General Electric’s commercial drone can detect gas leaks
GE commercial drone detect gas leaks

General Electric’s commercial drone can detect gas leaks

General Electric Co has developed new commercial drone technology to detect gas leaks.

For a while now drones have been applied in increasing numbers to solve problems across industrial sectors. Usually, these applications offer benefits in terms of safety, cost, speed or efficiency. Aerial inspections of bridges and cell towers, for example, could render the days of brave crews armed with ropes and ladders mounting dangerous operations firmly in the past.

A single pilot can gather all the data required, in a move that will be faster, cheaper and safer for the majority of industrial projects.

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The ‘Raven’ drone

That thinking is at the crux of GE‘s new drone, called Raven. Raven has been purpose-built to serve the needs of the oil and gas industry. The move has come in response to two things. First, a struggling fossil fuel industry is seeking any measures possible to save costs and increase efficiencies. And second, the USA’s Environmental Protection Agency this year launched new regulations requiring industry players to better detect and deal with leaks of any kind.

Currently still at the prototype stage, GE says Raven will offer industry maintenance crews a quick and easy way to inspect key equipment. The drone will come complete with autonomous flight and programmable flight plans, and is capable of streaming live data back to a central control room. In itself, that’s not particularly revolutionary, but GE also says the Raven can actively detect gas leaks.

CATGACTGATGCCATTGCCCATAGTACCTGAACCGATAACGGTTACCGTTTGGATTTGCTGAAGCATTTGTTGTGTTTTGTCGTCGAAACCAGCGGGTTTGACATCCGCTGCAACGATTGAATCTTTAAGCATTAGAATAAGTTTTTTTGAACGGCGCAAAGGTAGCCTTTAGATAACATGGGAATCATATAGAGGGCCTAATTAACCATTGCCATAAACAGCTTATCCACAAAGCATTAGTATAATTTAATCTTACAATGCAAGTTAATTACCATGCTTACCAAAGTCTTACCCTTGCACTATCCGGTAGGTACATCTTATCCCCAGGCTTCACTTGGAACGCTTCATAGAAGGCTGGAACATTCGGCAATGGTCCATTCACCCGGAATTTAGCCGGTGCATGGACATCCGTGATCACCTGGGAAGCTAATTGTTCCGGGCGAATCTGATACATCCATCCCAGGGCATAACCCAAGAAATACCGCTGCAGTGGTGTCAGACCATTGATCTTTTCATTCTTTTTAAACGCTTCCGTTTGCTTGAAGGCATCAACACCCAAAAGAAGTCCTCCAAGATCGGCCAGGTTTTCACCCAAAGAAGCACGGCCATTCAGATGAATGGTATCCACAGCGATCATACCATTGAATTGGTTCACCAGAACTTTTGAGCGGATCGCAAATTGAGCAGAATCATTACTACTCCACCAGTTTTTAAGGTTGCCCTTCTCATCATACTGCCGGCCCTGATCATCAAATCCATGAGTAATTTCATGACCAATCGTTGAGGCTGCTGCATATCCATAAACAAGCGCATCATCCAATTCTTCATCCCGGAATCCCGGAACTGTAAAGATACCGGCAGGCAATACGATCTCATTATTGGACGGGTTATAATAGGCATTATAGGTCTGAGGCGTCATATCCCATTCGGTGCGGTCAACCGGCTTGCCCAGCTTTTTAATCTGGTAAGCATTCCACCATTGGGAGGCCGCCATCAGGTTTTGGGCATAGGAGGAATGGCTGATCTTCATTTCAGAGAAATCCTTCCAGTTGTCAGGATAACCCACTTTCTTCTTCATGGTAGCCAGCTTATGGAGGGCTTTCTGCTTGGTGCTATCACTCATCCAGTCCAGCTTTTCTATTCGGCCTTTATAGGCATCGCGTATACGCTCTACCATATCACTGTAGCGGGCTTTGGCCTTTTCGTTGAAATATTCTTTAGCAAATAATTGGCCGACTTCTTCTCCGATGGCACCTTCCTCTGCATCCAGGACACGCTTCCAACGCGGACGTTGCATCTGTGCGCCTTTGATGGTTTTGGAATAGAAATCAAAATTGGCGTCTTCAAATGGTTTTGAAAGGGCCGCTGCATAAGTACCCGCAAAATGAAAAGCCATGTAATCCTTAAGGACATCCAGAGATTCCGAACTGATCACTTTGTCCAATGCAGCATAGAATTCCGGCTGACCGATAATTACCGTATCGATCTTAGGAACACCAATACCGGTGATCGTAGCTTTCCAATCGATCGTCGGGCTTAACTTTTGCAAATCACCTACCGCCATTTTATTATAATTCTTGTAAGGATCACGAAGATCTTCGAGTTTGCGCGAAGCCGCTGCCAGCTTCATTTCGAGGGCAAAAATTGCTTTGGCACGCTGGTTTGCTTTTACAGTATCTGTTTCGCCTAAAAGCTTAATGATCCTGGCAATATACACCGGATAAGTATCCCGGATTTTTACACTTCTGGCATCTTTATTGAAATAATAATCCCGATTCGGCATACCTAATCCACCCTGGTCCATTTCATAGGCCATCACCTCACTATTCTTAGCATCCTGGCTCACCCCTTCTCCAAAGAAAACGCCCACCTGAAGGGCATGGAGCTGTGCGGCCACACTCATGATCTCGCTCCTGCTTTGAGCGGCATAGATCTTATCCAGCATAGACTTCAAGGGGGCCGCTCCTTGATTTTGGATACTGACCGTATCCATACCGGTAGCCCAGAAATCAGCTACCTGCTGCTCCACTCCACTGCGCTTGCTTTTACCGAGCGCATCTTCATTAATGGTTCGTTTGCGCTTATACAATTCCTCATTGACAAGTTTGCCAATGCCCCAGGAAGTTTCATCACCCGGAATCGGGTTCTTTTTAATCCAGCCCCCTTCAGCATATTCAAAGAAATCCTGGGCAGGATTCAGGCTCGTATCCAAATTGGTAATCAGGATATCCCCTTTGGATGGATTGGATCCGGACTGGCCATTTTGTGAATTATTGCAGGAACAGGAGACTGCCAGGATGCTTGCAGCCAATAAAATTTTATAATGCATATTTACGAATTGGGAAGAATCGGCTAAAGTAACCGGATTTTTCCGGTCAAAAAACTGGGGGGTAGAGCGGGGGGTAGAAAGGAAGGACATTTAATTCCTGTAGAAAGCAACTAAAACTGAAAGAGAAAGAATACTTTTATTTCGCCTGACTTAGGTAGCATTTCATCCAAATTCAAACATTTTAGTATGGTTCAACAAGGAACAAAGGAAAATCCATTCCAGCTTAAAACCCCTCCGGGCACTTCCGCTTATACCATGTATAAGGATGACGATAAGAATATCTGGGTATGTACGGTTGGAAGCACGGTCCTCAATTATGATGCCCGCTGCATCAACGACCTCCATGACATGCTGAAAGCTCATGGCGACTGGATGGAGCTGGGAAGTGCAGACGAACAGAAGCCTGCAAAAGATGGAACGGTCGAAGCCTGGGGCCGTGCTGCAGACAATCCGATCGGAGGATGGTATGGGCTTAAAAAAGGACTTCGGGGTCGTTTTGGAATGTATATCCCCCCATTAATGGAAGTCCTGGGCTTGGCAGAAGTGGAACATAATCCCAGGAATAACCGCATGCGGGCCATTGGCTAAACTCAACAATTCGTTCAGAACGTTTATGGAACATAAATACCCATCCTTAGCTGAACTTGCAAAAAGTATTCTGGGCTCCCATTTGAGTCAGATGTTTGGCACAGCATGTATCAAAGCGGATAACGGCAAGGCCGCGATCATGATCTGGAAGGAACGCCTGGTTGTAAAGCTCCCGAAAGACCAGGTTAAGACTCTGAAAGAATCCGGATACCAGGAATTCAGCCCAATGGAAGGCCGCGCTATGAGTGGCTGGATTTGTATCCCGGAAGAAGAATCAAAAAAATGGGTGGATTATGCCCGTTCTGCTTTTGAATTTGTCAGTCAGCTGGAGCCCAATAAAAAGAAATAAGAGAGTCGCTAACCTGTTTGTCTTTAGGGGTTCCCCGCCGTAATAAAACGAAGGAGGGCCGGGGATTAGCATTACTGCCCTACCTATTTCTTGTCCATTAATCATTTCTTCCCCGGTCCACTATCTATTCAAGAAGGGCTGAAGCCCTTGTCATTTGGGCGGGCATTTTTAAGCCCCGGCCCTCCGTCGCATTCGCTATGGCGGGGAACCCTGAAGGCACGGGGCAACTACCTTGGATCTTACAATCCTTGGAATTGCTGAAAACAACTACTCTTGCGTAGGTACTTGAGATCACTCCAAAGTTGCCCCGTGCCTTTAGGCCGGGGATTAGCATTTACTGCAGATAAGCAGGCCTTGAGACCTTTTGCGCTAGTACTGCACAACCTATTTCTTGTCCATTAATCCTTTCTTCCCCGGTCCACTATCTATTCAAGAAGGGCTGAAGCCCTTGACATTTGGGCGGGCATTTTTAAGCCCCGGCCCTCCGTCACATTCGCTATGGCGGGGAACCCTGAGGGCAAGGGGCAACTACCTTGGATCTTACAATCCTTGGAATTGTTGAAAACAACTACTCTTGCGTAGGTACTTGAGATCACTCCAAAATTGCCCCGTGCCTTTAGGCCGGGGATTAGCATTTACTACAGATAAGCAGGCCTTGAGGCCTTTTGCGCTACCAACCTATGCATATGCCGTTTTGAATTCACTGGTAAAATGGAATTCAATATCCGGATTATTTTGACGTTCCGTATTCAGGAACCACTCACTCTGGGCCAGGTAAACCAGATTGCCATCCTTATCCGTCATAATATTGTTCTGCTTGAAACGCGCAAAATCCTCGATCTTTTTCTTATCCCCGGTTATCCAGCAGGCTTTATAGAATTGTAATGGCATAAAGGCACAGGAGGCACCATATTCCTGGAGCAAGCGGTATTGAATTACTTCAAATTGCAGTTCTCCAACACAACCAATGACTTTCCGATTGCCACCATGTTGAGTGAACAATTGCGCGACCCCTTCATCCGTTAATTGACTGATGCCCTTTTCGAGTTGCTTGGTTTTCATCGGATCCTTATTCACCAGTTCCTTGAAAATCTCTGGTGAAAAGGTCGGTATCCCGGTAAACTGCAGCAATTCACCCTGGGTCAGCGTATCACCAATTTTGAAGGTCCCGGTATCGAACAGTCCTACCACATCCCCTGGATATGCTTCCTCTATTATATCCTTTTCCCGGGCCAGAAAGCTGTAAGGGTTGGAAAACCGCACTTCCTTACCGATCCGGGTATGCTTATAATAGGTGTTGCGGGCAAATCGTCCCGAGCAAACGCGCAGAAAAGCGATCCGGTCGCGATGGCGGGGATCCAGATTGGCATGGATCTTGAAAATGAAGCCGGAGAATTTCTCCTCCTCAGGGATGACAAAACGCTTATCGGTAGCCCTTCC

Fitted with a laser-based sensor that reads methane levels in real time, Raven has successfully detected methane emissions at well sites in testing. GE is now working on perfecting the hardware and finalizing a software package to bring all the data together.

Speaking to Bloomberg, Lorenzo Simoneli, chief executive officer at GE Oil & Gas, said “When you think of Project Raven and the usage of new tools and applications, it’s going to be key to taking the industry forward. There’s a lot that you can do going forward to help drive productivity.”

Commercial drone industry on the up

Relaxing regulations and rapidly advancing technologies are providing the foundations for a boom in commercial drone services. Drones are disrupting industries ranging from agriculture and filmmaking to industrial inspection and conservation. According to a recent study on the commercial applications of drone technology by PwC, the emerging global market for business services using drones is valued at over $127 billion.

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